BROOKLYN - Sherry Li - a self-proclaimed developer who introduced the concept of China City of America to Sullivan County in 2013 who was arrested with partner Lianbo Wang in July at her Long Island home for allegedly misleading investors about the project - will remain in jail following an order on Monday by a federal judge.
The order came after a bond hearing held in the U.S. District Court for the Eastern District here.
Judge Rachel P. Kovner denied Li's second bond proposal in less than a month, after Judge Ramon Reyes, Jr. denied the first bond proposal on September 28.
It was also Reyes who ordered Li detained at her first court appearance on July 18, the day that she and Wang were arrested after a raid of their Oyster Bay home by the Federal Bureau of Investigation the same day.
The government has maintained since the pair were arrested that both pose a serious flight risk, in part because at least one of the co-conspirators in their alleged financial fraud scheme remains in the People's Republic of China.
The second proposal put forth by Li's attorney included new names as potential suretors, including her teenage son, whose name The SullivanTimes is withholding.
But the other suretors put forward in the unsuccessful attempt by her attorney to get Li released are listed below:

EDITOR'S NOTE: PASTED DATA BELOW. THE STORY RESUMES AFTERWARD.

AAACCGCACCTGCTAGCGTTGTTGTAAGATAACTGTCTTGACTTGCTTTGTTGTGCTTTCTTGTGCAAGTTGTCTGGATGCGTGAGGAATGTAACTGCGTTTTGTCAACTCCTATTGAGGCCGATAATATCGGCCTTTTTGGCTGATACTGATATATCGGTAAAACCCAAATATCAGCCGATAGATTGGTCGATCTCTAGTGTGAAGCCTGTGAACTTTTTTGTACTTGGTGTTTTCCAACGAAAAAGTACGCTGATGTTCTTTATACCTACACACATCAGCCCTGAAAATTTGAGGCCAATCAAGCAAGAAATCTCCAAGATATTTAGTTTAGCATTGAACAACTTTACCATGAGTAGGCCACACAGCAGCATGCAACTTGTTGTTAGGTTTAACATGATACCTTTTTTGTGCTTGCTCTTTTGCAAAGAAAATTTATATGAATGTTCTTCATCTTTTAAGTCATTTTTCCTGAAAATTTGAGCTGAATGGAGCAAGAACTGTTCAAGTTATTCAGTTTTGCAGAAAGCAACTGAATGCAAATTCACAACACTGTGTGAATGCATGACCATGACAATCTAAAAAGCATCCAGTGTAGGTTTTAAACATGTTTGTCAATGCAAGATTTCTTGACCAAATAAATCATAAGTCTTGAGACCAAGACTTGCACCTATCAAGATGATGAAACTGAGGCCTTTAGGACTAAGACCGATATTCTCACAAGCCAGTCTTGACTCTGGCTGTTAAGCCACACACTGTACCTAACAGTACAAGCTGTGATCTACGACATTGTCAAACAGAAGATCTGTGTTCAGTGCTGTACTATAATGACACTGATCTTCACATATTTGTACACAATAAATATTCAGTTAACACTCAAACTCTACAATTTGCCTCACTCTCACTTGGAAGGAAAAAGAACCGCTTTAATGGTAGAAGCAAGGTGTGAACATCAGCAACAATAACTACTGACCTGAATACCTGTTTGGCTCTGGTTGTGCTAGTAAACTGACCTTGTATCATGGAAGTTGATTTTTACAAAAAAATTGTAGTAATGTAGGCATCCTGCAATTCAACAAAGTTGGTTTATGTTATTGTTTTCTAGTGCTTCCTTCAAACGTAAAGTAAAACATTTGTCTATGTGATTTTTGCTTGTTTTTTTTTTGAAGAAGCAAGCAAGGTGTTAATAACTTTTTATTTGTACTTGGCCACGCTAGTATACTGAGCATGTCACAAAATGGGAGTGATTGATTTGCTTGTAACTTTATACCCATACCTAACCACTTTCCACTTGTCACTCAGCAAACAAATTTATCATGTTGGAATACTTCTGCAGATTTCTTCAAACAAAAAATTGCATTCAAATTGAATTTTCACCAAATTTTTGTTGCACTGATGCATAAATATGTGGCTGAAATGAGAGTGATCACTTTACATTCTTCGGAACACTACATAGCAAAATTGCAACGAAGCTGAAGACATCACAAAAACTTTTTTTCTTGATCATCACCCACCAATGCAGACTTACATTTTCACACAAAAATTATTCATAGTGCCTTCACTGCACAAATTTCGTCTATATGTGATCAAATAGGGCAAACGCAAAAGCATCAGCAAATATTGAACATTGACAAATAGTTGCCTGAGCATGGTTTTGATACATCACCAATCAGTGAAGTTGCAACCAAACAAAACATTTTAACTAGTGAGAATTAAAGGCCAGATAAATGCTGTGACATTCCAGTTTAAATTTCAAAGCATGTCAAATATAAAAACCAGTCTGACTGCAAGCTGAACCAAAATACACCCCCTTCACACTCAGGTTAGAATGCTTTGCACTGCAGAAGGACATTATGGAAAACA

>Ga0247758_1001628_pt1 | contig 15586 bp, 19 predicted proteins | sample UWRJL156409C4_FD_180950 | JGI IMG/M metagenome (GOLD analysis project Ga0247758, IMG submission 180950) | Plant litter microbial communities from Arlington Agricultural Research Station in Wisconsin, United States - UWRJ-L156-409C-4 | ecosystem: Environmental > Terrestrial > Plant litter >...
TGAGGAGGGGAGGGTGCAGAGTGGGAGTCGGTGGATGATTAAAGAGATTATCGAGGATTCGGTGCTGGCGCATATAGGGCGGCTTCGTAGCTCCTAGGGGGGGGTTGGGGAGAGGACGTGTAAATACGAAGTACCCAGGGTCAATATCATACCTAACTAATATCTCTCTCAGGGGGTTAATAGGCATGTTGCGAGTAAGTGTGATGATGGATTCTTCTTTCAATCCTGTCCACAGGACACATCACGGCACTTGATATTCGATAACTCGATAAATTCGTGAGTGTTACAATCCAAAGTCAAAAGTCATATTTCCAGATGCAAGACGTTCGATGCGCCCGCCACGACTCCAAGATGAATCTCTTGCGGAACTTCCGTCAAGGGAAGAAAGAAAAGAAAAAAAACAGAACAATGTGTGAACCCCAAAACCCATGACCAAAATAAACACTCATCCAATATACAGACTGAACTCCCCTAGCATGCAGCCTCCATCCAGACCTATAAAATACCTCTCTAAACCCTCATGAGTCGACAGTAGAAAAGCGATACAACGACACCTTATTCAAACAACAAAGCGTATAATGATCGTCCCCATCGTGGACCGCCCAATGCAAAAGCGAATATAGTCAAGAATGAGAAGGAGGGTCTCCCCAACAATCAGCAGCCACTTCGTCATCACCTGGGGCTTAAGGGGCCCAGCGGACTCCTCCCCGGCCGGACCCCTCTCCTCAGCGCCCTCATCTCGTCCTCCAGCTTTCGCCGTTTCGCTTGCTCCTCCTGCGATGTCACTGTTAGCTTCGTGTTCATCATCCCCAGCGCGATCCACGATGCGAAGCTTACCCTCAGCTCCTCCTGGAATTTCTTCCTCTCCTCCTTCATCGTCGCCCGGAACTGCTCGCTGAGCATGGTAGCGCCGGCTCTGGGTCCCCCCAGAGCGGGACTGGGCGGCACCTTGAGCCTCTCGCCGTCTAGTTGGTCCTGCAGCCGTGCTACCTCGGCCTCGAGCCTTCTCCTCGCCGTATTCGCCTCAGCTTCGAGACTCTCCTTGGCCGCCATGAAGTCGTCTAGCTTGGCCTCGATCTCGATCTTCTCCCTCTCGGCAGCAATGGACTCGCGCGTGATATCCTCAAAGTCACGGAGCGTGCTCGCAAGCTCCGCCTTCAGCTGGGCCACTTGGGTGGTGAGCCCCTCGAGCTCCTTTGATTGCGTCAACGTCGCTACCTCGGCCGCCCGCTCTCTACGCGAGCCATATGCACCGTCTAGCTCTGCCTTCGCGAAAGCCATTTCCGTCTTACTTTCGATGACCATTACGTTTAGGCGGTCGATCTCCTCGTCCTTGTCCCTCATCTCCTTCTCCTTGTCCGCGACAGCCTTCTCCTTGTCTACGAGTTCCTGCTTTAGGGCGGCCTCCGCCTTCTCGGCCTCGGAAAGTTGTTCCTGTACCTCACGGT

The SullivanTimes reached out to some of the suretors. Only Tien Wen Yuan of Bayside/Queens responded to a request for comment, confirming by telephone she had agreed to be a suretor but did not want to discuss the case beyond that.
Li and Wang are accused of perpetuating a "massive, multi-layered" fraud scheme targeting foreign nationals ranging from a sham real estate investment, (TEC) promised benefits for payment, the solicitation for access to U.S. politicians, to making illegal donations for campaigns," according to federal officials.
They each face three charges: wire fraud conspiracy, money laundering conspiracy and conspiracy to defraud the United States by obstructing the Federal Election Commission’s (FEC) administration of campaign finance laws. Conviction on all three charges alone could result in prison terms of 45 years, prosecutors say. "The staggering scope of this alleged fraud was facilitated by an abuse in the investor visa process,” Ricky J. Patel, Acting Special Agent-in-Charge, Department of Homeland Security, Homeland Security Investigations (HSI), New York, said.
The criminal complaint against the pair was unsealed the same day that the Department of Justice announce their arrests in a detailed press release.
On the same day of the arrests, The SullivanTimes published an editorial expressing the view that many in Sullivan County's business and political community got played by Li and failed to ask tough questions about her background, financing and project plans.